Building a business model for your accounting or bookkeeping practice

Whether you’re thinking of setting up as a self-employed bookkeeper, starting your own accounting practice or making changes to an existing business, deciding on your business model is a big part of the process. 

Put simply, your business model is your plan for making a profit. It identifies the products or services you plan to sell, who you want to sell to and other key information about how your business will operate.

When creating or adjusting your business model, you should consider the following:

The services you want to offer

A key component of your business model is the set of services you plan to sell. Some practices build their business models primarily around compliance services, whereas others focus on offering technical advisory services to their clients. 

The shift from compliance towards advisory services is a hot topic in the world of accounting. From help with understanding cashflow to guidance on new legislation, advising clients is an increasingly important part of many practices’ business models.

Who you want to work with

A crucial part of your business model is identifying who you want to sell to. This will depend on a variety of factors, including the services you offer and whether you specialise in a particular area (for example, accounting for landlords).

The type of customer you want to sell to may also impact on the number of clients you choose to take on. For example, a practice focusing on providing compliance support to sole traders may be able to take on more clients than a practice specialising in advisory services for larger companies.

Working with a large number of smaller clients can reduce your reliance on a single business relationship, so if a client leaves, you’re less likely to be left scrambling to make up the shortfall. 

However, working with many clients can make it harder to stay on top of what each client needs. This makes it more difficult to provide bespoke, tailored advisory services and the workload can sometimes be difficult to manage unless you put some good systems and strategies in place. Check out our dedicated post to learn more about strategies for working with multiple clients more efficiently.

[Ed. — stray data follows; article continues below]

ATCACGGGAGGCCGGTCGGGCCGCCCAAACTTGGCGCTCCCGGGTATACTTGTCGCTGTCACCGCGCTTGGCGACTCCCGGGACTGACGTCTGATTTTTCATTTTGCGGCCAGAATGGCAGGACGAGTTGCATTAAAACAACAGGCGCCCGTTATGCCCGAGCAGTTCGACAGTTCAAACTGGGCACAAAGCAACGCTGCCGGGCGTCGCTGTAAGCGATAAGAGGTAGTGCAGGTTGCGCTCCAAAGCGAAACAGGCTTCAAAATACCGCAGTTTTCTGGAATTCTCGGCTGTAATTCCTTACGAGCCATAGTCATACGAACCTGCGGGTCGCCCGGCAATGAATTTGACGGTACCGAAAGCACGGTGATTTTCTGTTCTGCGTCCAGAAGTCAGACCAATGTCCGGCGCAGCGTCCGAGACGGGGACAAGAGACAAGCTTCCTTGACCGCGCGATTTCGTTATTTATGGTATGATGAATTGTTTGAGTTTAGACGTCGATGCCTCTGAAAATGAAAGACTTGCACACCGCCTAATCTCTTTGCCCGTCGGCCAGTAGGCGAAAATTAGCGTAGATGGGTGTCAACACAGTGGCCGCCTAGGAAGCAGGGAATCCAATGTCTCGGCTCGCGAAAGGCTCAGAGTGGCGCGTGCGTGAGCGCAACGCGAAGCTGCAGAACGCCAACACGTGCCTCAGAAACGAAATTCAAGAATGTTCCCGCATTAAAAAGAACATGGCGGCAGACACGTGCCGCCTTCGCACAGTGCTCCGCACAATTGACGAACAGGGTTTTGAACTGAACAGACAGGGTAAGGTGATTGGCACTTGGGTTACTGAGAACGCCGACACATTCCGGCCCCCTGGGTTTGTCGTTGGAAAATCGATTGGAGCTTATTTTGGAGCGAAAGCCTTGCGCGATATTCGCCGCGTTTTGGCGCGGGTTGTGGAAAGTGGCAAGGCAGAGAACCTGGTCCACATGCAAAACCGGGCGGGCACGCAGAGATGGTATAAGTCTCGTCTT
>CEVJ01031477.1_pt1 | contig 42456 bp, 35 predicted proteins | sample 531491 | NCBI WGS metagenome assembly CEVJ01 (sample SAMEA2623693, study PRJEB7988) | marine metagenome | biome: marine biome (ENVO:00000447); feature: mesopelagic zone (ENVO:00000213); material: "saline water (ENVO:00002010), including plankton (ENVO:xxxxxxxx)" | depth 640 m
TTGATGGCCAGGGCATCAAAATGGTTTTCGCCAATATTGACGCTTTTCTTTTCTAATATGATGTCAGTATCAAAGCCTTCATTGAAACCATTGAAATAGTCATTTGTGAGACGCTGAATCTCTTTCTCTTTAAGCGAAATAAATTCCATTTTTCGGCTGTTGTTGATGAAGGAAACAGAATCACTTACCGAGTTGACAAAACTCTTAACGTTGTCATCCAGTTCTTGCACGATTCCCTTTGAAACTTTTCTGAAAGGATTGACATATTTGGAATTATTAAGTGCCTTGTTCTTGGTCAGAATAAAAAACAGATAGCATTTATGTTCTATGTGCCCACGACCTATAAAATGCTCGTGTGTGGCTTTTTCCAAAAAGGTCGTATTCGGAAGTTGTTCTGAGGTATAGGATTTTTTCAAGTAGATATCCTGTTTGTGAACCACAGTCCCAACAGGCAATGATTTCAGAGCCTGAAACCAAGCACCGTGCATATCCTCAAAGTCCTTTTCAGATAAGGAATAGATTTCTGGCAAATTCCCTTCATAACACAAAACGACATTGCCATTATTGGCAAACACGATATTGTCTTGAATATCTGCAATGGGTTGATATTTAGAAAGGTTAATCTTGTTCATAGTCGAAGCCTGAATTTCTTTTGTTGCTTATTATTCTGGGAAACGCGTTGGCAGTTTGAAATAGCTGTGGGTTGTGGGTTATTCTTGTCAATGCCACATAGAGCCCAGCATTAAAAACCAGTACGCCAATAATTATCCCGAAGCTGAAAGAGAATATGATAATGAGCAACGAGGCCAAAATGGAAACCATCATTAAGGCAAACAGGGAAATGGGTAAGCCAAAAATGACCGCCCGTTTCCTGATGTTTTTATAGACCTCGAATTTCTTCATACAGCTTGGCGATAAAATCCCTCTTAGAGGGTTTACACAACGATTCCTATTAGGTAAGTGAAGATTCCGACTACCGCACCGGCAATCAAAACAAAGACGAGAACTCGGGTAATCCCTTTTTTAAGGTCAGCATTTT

In contrast, working with fewer, larger clients could allow you to spend more time on valuable advisory services. This may also reduce client turnover, as you’ll be better integrated into your clients’ businesses. The potential downside is that it can increase your reliance on individual clients - meaning that if a client does leave, then your income can take a significant hit.

How you price your services

Another key component of your business model is how you choose to price your services. Many practices use hourly billing or charge a fixed fee for a particular service, but other options are available.

For example, an increasingly common approach is to charge clients a monthly retainer. This often covers ongoing bookkeeping and compliance activities, with additional services available at a fixed additional fee. 

Alternatively, you may want to consider a value-based approach. This means setting the price of a service based on what a client is prepared to pay. This approach may be particularly suited to advisory services where a client might pay more for your expertise.

Other things to consider

Understanding what you’re selling, who you’re selling it to and how you’ll price your services are key to creating a successful business model, but they aren’t the only things you’ll need to think about.

Your business model is your plan for making a profit, so you may also want to consider what resources your business already has that could help. This might include thinking about how to utilise your team effectively to attract new business, or how best to tell potential clients about your success if your practice has won awards, for example. 

If you have employees, you should also consider their skills and experience. Those who are best suited to delivering advisory services may not be quite so well suited to compliance work, for example, so your employees’ skills may impact on your business model and determine whether or not you need to hire additional staff.

It’s also important to think about your value proposition - the reasons why a customer would choose your product or service - and how you’re going to market this proposition to the world. Check out our marketing tips for accountants and bookkeepers for inspiration on growing your client base.

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